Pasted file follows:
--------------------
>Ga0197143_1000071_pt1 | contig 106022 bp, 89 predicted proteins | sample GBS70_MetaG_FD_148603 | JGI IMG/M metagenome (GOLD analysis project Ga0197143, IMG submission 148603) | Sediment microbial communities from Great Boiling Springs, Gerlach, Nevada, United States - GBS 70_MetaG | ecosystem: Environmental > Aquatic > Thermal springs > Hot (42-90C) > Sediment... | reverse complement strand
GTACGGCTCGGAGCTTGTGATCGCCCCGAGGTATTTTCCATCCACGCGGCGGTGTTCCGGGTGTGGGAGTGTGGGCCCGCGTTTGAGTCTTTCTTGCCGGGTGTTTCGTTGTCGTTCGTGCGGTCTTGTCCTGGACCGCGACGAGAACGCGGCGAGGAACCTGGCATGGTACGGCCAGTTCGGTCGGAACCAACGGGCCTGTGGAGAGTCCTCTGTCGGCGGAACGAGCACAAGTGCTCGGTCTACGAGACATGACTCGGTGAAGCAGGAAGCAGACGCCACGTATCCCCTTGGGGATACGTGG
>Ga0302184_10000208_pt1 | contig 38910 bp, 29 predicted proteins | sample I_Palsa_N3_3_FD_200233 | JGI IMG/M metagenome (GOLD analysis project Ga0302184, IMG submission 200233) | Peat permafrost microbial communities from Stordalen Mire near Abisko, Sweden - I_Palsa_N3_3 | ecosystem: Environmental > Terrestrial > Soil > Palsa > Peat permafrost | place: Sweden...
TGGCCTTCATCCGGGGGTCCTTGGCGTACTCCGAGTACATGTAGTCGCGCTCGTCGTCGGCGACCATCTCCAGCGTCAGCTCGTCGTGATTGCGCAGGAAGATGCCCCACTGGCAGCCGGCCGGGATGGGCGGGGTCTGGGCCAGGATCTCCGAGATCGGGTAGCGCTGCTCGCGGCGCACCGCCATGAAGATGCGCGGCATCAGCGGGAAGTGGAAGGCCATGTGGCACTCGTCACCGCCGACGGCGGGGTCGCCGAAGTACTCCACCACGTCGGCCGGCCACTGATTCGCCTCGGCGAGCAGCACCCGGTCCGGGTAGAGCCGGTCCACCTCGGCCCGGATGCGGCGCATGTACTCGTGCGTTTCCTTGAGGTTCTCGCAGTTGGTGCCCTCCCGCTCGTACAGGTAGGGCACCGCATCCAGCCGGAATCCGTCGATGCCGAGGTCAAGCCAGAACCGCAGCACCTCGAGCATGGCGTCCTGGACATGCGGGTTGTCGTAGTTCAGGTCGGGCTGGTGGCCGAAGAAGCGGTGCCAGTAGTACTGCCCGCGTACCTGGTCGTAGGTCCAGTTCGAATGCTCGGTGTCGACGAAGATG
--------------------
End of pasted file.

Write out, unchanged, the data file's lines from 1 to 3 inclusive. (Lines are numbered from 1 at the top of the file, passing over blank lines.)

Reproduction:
>Ga0197143_1000071_pt1 | contig 106022 bp, 89 predicted proteins | sample GBS70_MetaG_FD_148603 | JGI IMG/M metagenome (GOLD analysis project Ga0197143, IMG submission 148603) | Sediment microbial communities from Great Boiling Springs, Gerlach, Nevada, United States - GBS 70_MetaG | ecosystem: Environmental > Aquatic > Thermal springs > Hot (42-90C) > Sediment... | reverse complement strand
GTACGGCTCGGAGCTTGTGATCGCCCCGAGGTATTTTCCATCCACGCGGCGGTGTTCCGGGTGTGGGAGTGTGGGCCCGCGTTTGAGTCTTTCTTGCCGGGTGTTTCGTTGTCGTTCGTGCGGTCTTGTCCTGGACCGCGACGAGAACGCGGCGAGGAACCTGGCATGGTACGGCCAGTTCGGTCGGAACCAACGGGCCTGTGGAGAGTCCTCTGTCGGCGGAACGAGCACAAGTGCTCGGTCTACGAGACATGACTCGGTGAAGCAGGAAGCAGACGCCACGTATCCCCTTGGGGATACGTGG
>Ga0302184_10000208_pt1 | contig 38910 bp, 29 predicted proteins | sample I_Palsa_N3_3_FD_200233 | JGI IMG/M metagenome (GOLD analysis project Ga0302184, IMG submission 200233) | Peat permafrost microbial communities from Stordalen Mire near Abisko, Sweden - I_Palsa_N3_3 | ecosystem: Environmental > Terrestrial > Soil > Palsa > Peat permafrost | place: Sweden...